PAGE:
"Africa is, indeed, coming into fashion." - Horace Walpole (1774)

12.11.2009

continuing with the theme

Dan Fahey, a Ph.D. candidate at Berkeley whose research is about what's happened in Ituri since 2003 and the gold mining trade there, has a nice piece up over at African Arguments criticizing a piece on Congolese gold that 60 Minutes ran last week. It should be noted that Fahey was a consultant on the piece. Here are the key points, emphasis mine:
...This large, terraced pit mine is in fact the Chudja mine, located approximately thirty miles northwest of Bunia, the capital of the Ituri District. There was a bloody war in Ituri from 1999 until 2007, but the good news is that large parts of Ituri—including the rich gold fields in the Chudja area—are at peace. ...Yet 60 Minutes repeatedly shows Chudja when talking about ongoing conflict in Congo, thus creating a false impression about the extent of the connection between gold and current war...

...the problem is the statements made by John Prendergast, Enough’s director. In the segment, Prendergast states: “If you do a conflict analysis you will find that when there are spikes in violence, it has something to do with contestation over the mineral resources, gold and the rest of them.” Prendergast goes on to say that conflict will continue “until we break that cycle and address the root issue here, which is the gold and the other conflict minerals.” Academics and policymakers who have taken more than a passing glance at the Congo wars will scoff at Prendergast’s deeply flawed and simplistic “conflict analysis”, but Prendergast is not talking to people who know something—he’s talking to those who know very little or nothing, who are the target audience of Enough’s self-appointed campaign to “save Congo”. Enough is guilty of vastly understating the role of history, ethnicity, local and regional politics, and other factors in causing and sustaining war in Congo, or more accurately, war in the Kivus, since most of Congo is now in a state of quasi-peace. Prendergast should know better, and likely he does know better, but he has created a campaign that vastly oversimplifies the conflict in the Congo and ignores the fact that most gold produced in Congo is from areas at peace—not at war...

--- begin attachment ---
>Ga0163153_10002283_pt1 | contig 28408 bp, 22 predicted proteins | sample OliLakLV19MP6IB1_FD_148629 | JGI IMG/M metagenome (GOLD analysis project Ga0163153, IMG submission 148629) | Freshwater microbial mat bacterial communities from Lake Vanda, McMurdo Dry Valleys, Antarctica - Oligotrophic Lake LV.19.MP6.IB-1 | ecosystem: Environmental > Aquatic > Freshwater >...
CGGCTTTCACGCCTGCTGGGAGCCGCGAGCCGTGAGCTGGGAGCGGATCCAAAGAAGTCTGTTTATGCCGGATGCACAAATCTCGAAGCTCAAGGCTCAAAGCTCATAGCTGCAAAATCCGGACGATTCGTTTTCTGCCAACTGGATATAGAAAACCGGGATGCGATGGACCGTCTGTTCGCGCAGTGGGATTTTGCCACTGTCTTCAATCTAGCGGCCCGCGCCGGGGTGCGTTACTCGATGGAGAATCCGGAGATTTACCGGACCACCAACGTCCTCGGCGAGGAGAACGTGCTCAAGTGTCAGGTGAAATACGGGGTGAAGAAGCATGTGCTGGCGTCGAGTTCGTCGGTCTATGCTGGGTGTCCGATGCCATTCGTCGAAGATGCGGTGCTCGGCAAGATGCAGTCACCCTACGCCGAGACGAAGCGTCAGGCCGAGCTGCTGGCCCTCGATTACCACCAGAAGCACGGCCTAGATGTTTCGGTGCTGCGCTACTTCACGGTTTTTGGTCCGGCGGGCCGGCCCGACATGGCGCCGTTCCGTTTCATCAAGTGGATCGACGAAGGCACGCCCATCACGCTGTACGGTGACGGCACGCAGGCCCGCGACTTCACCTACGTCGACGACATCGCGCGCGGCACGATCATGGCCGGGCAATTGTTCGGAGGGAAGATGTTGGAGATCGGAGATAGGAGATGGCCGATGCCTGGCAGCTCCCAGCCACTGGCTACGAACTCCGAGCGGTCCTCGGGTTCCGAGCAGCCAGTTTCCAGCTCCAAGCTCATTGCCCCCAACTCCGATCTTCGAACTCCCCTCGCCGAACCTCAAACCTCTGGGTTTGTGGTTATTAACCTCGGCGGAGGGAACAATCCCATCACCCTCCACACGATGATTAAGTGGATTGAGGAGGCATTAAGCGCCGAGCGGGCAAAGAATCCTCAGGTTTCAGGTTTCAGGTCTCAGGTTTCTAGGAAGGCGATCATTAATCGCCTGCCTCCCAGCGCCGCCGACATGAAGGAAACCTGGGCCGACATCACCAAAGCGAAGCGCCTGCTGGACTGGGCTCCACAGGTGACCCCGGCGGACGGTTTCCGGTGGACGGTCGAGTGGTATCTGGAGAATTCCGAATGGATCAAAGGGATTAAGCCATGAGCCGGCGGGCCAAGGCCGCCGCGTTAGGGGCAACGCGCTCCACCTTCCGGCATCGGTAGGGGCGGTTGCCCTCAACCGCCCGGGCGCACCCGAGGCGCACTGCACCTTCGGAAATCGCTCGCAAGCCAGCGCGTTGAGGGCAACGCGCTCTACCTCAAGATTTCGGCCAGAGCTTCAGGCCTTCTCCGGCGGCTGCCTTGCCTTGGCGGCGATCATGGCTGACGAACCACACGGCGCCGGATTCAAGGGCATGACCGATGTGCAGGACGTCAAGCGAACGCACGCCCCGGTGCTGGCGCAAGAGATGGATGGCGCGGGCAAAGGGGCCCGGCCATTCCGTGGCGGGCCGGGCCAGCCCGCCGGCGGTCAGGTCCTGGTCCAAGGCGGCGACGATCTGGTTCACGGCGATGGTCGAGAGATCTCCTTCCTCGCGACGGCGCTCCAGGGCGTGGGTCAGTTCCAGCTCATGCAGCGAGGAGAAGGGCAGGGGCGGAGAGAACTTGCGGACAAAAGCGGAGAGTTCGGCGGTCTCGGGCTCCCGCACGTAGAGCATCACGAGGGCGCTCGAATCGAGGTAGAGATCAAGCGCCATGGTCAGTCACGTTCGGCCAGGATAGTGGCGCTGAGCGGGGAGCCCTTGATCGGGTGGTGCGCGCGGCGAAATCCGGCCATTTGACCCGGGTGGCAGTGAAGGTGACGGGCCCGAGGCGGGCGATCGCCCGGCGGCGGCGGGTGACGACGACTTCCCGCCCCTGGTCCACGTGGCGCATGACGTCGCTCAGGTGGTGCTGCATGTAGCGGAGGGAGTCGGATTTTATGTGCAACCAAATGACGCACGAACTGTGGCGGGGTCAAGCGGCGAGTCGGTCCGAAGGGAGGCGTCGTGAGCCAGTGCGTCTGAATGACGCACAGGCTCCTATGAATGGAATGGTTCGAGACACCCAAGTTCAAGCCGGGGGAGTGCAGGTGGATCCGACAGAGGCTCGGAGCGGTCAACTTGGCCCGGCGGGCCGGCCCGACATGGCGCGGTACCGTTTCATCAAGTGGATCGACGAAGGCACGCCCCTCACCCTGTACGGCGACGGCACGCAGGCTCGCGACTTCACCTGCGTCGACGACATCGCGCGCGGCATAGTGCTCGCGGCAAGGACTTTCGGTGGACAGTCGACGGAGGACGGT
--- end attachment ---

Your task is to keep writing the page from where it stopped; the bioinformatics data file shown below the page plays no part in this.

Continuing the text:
...The third problem is the suggestion that gold can or should be cut off from Congo. ...First, the wars in the Kivus are not simply about competition over gold, so cutting off Congo’s gold is not a practical solution for ending the wars. 60 Minutes and Enough have created the impression that wherever there is gold, there is conflict (and rape), but this is simply not true. Second, cutting off the gold supply from Congo would mean putting approximately 100,000 artisanal miners out of work in the gold mines around Chudja alone, plus untold tens of thousands in other parts of Congo that are not experiencing conflict. Cutting off Congo’s gold would be a social and economic disaster for areas like Ituri that are struggling to emerge from war. Third, cutting off Congo’s gold is completely impractical. Nearly all of Congo’s gold is smuggled out of the country, and short of heavily militarizing Congo’s entire border and strip-searching everyone at the airports, this suggestion is not viable....
Read the full post here.